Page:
Frànçois & The Atlas Mountains: Banane Bleue (Domino)

Pan European indie pop project return with seventh LP

Released Feb 26th, 2021 via Domino / By Richard Lewis
Frànçois & The Atlas Mountains: Banane Bleue (Domino) Their first album through Domino since 2017, Banane Bleue continues Frànçois and the Atlas Mountains journey through alternative pop inspired by European and North African influences.

Where the group's 2018 project Fleurs Du Mal saw mainman Frànçois Marry writing an album based around the poetry of Baudelaire, the new disc picks up where 2017s impressive Solide Mirage left off. Backed by a rolling band of exemplary musicians, as their outstanding live shows attest to, here Marry played everything solo.

Named after an economic concept formulated in 1989 by French geographer Roger Brunet the titular fruit is a corridor of densely populated European cities that stretches from Liverpool down to Milan. Ahead of release Marry described the disc “If Solide Mirage was about cities, Banane Bleue is about electric currents in the air”. The notion of the album capturing something fleeting is certainly achieved as the tracks glide past beautifully. Downbeat string quartet-lead cut The Foreigner underlines how Marry could easily take up an alternative career a la Jonny Greenwood as a soundtrack composer. Steering back towards pop lead single Couco, the chronicle of a distintegrating relationship, despite the angsty subject matter patters along softly.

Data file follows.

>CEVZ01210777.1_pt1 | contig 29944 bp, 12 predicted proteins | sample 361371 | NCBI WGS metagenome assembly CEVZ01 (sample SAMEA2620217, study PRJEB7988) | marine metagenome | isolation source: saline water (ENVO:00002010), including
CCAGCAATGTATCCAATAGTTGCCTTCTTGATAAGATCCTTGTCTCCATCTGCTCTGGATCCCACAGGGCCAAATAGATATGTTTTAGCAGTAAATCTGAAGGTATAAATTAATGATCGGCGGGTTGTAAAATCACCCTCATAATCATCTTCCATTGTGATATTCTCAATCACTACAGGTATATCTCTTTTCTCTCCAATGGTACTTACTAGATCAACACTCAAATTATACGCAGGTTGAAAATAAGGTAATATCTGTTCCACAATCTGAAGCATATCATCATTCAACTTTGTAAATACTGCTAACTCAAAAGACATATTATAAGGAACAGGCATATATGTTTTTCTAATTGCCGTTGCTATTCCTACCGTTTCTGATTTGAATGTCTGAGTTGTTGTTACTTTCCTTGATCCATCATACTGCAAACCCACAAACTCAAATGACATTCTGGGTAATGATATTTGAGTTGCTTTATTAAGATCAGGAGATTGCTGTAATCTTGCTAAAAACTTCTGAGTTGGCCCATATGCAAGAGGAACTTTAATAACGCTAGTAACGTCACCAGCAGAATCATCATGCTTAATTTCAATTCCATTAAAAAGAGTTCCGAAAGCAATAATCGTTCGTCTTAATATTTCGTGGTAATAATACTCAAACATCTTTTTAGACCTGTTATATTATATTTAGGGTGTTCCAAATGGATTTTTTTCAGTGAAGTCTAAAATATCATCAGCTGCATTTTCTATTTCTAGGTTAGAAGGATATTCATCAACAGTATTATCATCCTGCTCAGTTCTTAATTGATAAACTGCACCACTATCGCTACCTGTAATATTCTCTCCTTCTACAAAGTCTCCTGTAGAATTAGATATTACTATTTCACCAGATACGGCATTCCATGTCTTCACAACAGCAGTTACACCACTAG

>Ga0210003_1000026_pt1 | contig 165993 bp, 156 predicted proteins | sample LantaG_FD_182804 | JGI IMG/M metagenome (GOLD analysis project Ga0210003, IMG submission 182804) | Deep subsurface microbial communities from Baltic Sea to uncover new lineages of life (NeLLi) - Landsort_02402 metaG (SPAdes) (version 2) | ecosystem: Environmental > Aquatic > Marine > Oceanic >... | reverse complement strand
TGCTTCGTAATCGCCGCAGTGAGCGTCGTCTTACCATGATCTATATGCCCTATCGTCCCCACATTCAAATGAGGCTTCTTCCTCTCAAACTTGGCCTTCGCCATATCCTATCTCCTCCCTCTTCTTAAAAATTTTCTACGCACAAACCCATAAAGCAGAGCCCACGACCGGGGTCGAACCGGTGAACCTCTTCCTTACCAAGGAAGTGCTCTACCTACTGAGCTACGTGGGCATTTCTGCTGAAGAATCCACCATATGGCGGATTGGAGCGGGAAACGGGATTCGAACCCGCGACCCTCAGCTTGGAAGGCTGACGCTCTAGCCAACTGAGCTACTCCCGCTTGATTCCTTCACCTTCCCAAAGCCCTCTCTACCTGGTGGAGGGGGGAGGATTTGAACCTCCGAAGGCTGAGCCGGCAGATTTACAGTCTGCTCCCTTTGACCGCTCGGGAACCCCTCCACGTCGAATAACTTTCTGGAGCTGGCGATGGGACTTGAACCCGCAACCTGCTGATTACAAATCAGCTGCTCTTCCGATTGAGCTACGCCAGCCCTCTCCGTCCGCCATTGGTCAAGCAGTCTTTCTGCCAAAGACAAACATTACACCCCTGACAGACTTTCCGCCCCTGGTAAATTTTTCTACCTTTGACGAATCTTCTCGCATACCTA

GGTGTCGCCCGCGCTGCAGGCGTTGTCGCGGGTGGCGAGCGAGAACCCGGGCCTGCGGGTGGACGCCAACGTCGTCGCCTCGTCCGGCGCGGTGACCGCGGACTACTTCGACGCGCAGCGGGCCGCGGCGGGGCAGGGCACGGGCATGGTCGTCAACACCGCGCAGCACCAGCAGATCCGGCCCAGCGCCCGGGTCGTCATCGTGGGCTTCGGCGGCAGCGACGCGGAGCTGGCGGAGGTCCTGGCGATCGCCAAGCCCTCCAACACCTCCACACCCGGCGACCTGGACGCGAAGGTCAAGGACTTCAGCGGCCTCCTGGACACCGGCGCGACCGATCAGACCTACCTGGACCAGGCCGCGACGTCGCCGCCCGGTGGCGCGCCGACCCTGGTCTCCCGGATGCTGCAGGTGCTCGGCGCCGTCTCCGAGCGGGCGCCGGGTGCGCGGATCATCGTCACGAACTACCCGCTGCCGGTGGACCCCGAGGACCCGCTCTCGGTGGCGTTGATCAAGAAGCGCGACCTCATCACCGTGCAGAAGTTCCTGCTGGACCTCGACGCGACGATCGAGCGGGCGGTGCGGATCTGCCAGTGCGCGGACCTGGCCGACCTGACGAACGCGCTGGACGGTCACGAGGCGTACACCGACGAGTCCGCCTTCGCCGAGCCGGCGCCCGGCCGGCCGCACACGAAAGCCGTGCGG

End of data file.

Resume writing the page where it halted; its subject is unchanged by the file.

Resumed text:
Dating from Marry’s time living in Bristol in the early 2000s Julie with its Anglo / French lyric sheet combines ambient textures and an earworm vocal melody, while Lee-Ann & Lucie is gorgeoulsy languid dream pop. Named after the New York party girl who wants to marry the ninth richest man in America, Holly Golighty tips its hat to the character immortalised by screen icon Audrey Hepburn in Breakfast At Tiffany's. The track sounds like something that could date from the era, used as the main title theme and as incidental music throughout. Tourne Autour is cut from similar cloth, pairing vintage drum machines with percolating synth textures to create something akin to an extremely mellow disco banger.

As lovely as the material is, the LP might have benefitted from a change in pace to break up the uniform feel. An indicator of this is Revu, which while restrained on disc builds into a sweeping, cymbal washed epic that has the makings of a colossal live track. Returning to the subject of soundtracks Gold Lips would be ideal to accompany scenes of a city at first light with its glacially paced guitar chords, barely-there drums and mournful clarinet motif. Dans Un Taxi continues this mood, Marry’s hushed vocals backed by vintage synths conjuring up visions up being transported home by cab in the early hours.

A pleasant reverie but some grit in the oyster would have been welcome 3/5